WASHINGTON - It's not the signal it used to be.
When employers hire temporary staff after a recession, it's long been seen as a sign they'll soon hire permanent workers.
Not these days.
Companies have hired more temps for four straight months. Yet they remain reluctant to make permanent hires because of doubts about the recovery's durability.
Even companies that are boosting production seem inclined to get by with their existing workers, plus temporary staff if necessary.
"I think temporary hiring is less useful a signal than it used to be," says John Silvia, chief economist at Wells Fargo.
"Companies aren't testing the waters by turning to temporary firms. They just want part-time workers." The reasons vary. But economists and business people say the main obstacle is that employers lack confidence that the economic rebound has staying power. Many fear their sales and the overall economy will remain weak or even falter as consumers spend cautiously.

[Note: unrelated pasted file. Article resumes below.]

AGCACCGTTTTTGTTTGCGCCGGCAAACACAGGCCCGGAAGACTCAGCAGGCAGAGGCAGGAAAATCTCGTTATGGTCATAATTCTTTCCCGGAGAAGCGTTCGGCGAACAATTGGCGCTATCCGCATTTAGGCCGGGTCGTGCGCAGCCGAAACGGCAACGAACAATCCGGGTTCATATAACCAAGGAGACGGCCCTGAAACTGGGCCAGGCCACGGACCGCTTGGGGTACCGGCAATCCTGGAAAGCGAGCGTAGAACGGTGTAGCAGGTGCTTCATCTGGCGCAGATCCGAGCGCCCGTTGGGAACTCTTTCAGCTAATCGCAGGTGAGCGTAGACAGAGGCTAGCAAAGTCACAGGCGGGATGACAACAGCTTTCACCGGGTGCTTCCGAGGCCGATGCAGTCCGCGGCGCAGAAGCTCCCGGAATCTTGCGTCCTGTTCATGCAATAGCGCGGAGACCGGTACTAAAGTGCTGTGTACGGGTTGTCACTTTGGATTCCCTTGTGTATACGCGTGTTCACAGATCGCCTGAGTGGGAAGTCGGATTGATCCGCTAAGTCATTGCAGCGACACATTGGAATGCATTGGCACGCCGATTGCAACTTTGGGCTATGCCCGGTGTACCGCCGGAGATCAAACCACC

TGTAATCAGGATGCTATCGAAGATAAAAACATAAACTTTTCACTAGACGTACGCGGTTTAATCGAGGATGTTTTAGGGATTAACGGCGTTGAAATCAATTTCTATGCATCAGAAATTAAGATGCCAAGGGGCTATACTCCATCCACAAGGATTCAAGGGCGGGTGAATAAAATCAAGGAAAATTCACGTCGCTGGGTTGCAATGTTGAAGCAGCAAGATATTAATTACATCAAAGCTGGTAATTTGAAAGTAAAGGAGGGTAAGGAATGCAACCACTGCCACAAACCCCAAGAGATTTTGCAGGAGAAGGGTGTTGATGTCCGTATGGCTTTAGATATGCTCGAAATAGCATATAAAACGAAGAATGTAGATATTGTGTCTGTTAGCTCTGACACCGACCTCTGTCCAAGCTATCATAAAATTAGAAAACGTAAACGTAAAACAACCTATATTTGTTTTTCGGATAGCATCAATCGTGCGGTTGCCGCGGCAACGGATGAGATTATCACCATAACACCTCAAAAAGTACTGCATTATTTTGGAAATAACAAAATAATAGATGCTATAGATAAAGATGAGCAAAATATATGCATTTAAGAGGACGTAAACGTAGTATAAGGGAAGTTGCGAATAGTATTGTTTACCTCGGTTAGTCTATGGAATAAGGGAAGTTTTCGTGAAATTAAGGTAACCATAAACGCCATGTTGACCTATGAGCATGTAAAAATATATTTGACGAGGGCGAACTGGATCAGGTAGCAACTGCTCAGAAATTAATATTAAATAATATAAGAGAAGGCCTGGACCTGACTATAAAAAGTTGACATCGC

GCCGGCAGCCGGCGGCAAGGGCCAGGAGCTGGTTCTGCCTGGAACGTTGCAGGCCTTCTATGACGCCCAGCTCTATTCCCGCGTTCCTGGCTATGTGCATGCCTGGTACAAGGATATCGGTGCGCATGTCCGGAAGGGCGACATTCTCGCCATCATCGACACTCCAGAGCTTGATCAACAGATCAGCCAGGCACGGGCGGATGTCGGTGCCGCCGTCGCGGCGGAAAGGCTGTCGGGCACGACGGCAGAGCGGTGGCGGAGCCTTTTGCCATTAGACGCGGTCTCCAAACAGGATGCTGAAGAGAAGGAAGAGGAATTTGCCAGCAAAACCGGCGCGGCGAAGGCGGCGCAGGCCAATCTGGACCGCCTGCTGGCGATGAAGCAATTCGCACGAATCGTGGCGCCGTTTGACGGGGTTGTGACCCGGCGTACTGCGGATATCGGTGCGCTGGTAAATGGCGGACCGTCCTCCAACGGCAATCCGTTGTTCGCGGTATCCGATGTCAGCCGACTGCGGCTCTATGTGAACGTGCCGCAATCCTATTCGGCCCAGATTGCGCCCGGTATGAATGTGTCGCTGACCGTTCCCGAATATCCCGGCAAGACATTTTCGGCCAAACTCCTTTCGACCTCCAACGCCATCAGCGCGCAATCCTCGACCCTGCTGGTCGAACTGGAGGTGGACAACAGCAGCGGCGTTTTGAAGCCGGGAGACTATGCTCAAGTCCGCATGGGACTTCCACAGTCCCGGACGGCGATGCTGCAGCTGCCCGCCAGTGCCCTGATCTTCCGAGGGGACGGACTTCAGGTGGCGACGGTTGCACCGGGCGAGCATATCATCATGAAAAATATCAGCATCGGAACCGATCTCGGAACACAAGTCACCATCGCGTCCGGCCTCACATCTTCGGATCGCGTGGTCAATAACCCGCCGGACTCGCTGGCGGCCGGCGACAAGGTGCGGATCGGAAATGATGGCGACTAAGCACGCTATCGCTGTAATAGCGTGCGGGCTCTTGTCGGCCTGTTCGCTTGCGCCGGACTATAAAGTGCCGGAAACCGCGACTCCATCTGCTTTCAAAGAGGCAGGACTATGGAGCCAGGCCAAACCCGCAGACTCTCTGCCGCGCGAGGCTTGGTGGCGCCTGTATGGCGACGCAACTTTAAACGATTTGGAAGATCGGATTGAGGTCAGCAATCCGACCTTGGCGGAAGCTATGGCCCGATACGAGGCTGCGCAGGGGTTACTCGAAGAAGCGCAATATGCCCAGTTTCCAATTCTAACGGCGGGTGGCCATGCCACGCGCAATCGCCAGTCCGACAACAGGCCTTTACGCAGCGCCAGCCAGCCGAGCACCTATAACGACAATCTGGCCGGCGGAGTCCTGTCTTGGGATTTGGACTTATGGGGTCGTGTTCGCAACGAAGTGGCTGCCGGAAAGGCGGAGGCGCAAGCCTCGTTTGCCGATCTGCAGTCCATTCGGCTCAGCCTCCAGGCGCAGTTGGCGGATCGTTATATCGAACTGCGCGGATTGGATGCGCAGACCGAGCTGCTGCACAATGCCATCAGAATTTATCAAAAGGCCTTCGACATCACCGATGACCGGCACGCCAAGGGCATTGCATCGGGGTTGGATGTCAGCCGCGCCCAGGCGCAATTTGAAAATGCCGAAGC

Companies also worry about higher costs related to taxes or health care measures being weighed by Congress and statehouses. That's what Chris DeCapua, owner of employment firm Dawson Careers in Columbus, Ohio, is hearing from clients. He says demand for temporary workers has surged.
Employers added a net 52,000 temp jobs in January - the fourth consecutive month of gains. Over that time, total U.S. jobs shrank by 106,000. Employers have managed to boost productivity by squeezing more work out of their existing staffs. - AP